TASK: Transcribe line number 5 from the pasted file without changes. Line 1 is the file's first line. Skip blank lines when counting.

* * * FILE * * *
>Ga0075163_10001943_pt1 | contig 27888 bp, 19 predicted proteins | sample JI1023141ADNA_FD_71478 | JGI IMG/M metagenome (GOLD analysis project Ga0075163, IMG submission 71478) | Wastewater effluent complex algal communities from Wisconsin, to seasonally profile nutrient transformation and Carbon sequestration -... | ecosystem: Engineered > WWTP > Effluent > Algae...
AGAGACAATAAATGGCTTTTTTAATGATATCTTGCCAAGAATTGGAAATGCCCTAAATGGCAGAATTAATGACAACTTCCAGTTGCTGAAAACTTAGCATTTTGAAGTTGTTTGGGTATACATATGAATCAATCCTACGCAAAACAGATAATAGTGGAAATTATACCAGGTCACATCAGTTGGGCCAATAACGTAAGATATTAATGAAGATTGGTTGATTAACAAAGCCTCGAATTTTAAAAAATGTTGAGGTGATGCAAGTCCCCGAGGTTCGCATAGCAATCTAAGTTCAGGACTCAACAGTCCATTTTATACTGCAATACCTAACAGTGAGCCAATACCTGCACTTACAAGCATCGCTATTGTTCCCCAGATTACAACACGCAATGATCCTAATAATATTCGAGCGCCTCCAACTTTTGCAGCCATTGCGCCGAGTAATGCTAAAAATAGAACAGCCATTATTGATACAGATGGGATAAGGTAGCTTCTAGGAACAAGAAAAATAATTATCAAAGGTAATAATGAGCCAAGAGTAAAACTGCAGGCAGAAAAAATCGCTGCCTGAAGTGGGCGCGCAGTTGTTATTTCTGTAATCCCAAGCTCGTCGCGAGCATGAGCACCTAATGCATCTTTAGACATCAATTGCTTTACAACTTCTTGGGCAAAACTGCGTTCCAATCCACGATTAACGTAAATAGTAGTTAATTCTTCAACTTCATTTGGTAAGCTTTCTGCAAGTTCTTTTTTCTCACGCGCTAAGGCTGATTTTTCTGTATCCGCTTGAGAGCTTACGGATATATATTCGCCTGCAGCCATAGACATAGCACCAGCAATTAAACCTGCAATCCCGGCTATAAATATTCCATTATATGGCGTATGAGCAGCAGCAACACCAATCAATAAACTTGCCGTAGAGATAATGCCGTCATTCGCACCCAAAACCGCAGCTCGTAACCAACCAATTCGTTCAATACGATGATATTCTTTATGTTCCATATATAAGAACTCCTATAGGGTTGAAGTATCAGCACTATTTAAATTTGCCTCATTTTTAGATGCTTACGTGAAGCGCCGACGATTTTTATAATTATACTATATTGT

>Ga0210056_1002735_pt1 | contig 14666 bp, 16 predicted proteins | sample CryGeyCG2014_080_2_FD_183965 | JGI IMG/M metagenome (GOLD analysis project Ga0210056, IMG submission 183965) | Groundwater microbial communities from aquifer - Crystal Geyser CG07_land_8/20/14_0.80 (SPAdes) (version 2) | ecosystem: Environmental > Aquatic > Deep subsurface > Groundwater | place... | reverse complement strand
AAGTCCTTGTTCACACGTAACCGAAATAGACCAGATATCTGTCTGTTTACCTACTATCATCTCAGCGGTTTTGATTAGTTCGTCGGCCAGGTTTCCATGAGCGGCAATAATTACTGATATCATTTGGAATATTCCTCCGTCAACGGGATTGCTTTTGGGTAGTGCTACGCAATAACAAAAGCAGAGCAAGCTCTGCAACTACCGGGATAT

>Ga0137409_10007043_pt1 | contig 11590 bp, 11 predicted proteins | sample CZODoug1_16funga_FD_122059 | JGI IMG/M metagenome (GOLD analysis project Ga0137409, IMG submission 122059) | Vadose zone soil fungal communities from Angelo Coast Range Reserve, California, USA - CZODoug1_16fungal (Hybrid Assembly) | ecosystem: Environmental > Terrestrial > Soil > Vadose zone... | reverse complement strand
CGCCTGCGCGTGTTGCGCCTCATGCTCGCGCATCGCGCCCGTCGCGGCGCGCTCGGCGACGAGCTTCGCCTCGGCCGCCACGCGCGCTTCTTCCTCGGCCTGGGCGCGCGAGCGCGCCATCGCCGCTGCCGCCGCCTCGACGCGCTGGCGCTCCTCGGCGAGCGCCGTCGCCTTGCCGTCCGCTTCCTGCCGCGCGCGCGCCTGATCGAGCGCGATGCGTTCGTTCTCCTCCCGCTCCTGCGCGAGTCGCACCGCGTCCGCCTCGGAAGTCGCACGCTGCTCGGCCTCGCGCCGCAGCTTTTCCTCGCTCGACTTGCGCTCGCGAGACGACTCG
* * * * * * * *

>Ga0137409_10007043_pt1 | contig 11590 bp, 11 predicted proteins | sample CZODoug1_16funga_FD_122059 | JGI IMG/M metagenome (GOLD analysis project Ga0137409, IMG submission 122059) | Vadose zone soil fungal communities from Angelo Coast Range Reserve, California, USA - CZODoug1_16fungal (Hybrid Assembly) | ecosystem: Environmental > Terrestrial > Soil > Vadose zone... | reverse complement strand